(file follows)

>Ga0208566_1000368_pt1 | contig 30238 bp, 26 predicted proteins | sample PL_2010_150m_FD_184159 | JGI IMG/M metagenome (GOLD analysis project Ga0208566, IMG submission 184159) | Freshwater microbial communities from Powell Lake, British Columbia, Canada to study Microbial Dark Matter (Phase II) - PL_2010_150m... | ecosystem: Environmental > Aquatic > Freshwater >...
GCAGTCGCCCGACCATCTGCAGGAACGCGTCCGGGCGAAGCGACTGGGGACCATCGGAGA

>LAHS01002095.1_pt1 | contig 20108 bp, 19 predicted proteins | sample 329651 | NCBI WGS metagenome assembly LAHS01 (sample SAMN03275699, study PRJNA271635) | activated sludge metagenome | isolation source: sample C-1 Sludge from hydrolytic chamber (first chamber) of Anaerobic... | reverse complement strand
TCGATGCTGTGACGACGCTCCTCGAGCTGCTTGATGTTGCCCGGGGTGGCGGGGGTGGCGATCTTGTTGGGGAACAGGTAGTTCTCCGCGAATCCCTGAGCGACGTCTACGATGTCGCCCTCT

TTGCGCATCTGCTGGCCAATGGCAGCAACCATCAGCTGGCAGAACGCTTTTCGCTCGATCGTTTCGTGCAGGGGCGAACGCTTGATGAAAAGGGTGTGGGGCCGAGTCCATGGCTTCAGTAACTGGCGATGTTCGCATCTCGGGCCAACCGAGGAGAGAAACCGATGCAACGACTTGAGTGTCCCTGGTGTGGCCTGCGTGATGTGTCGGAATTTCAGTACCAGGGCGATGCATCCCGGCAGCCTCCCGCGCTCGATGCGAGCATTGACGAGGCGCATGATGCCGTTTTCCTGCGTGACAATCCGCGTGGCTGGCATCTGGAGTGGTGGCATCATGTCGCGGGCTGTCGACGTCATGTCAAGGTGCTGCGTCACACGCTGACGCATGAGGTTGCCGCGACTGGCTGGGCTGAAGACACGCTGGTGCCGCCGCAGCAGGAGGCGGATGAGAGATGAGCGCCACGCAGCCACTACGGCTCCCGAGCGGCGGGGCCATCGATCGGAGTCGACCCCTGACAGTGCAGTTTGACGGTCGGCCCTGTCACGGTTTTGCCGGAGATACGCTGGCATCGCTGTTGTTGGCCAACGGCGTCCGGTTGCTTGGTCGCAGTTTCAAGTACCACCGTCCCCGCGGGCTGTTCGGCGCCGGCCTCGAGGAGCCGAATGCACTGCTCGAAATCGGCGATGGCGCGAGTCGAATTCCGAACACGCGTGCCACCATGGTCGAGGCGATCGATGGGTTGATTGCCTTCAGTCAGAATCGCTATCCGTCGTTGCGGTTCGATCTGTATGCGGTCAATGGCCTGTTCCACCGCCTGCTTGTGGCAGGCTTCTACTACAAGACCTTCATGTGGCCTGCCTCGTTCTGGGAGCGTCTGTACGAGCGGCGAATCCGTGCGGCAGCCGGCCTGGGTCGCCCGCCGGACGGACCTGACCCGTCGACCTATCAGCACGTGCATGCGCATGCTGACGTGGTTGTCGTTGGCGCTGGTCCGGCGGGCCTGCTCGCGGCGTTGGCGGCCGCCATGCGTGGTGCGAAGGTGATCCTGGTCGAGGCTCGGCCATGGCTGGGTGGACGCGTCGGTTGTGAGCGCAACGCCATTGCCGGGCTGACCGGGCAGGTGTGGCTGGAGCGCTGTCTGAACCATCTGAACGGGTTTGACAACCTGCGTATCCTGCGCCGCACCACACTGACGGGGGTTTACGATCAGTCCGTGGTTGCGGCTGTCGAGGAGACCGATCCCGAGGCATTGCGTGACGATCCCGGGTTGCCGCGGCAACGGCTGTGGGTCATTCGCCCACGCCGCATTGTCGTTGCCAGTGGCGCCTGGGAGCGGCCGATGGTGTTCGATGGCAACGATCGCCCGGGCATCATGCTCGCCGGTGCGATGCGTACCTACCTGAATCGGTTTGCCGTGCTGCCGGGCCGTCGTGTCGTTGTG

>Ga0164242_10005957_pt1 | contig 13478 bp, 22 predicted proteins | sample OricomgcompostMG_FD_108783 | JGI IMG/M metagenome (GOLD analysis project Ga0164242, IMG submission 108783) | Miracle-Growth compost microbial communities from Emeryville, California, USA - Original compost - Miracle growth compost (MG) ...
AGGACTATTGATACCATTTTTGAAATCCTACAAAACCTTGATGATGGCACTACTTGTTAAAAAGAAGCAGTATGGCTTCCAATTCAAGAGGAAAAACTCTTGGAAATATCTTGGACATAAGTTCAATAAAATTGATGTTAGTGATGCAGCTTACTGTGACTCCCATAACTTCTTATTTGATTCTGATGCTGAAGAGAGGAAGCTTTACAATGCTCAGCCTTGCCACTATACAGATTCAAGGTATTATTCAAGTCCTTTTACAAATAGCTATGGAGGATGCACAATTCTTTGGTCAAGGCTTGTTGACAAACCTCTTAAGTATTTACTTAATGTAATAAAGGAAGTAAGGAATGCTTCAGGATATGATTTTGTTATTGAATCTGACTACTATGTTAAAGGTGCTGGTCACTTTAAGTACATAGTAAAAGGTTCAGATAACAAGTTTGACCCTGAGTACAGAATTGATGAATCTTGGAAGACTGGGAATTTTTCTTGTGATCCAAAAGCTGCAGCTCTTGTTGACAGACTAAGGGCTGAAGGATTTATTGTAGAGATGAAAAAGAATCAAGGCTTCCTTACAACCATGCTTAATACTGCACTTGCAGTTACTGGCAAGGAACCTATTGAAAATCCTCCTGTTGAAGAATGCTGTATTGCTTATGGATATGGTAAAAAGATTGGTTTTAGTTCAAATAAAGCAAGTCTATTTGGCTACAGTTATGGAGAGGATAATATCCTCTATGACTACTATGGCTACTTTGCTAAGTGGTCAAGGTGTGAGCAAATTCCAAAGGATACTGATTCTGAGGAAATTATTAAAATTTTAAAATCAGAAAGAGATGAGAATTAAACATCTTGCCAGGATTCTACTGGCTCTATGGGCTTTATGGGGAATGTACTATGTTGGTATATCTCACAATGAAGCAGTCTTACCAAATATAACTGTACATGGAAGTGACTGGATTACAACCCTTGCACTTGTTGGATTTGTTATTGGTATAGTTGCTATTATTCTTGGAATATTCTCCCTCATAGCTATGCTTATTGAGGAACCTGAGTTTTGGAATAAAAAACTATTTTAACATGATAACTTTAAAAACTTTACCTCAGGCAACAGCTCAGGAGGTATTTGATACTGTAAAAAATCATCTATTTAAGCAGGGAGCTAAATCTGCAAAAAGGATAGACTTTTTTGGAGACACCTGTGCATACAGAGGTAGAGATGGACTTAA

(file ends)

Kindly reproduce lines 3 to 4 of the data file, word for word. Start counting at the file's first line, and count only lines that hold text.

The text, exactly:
>LAHS01002095.1_pt1 | contig 20108 bp, 19 predicted proteins | sample 329651 | NCBI WGS metagenome assembly LAHS01 (sample SAMN03275699, study PRJNA271635) | activated sludge metagenome | isolation source: sample C-1 Sludge from hydrolytic chamber (first chamber) of Anaerobic... | reverse complement strand
TCGATGCTGTGACGACGCTCCTCGAGCTGCTTGATGTTGCCCGGGGTGGCGGGGGTGGCGATCTTGTTGGGGAACAGGTAGTTCTCCGCGAATCCCTGAGCGACGTCTACGATGTCGCCCTCT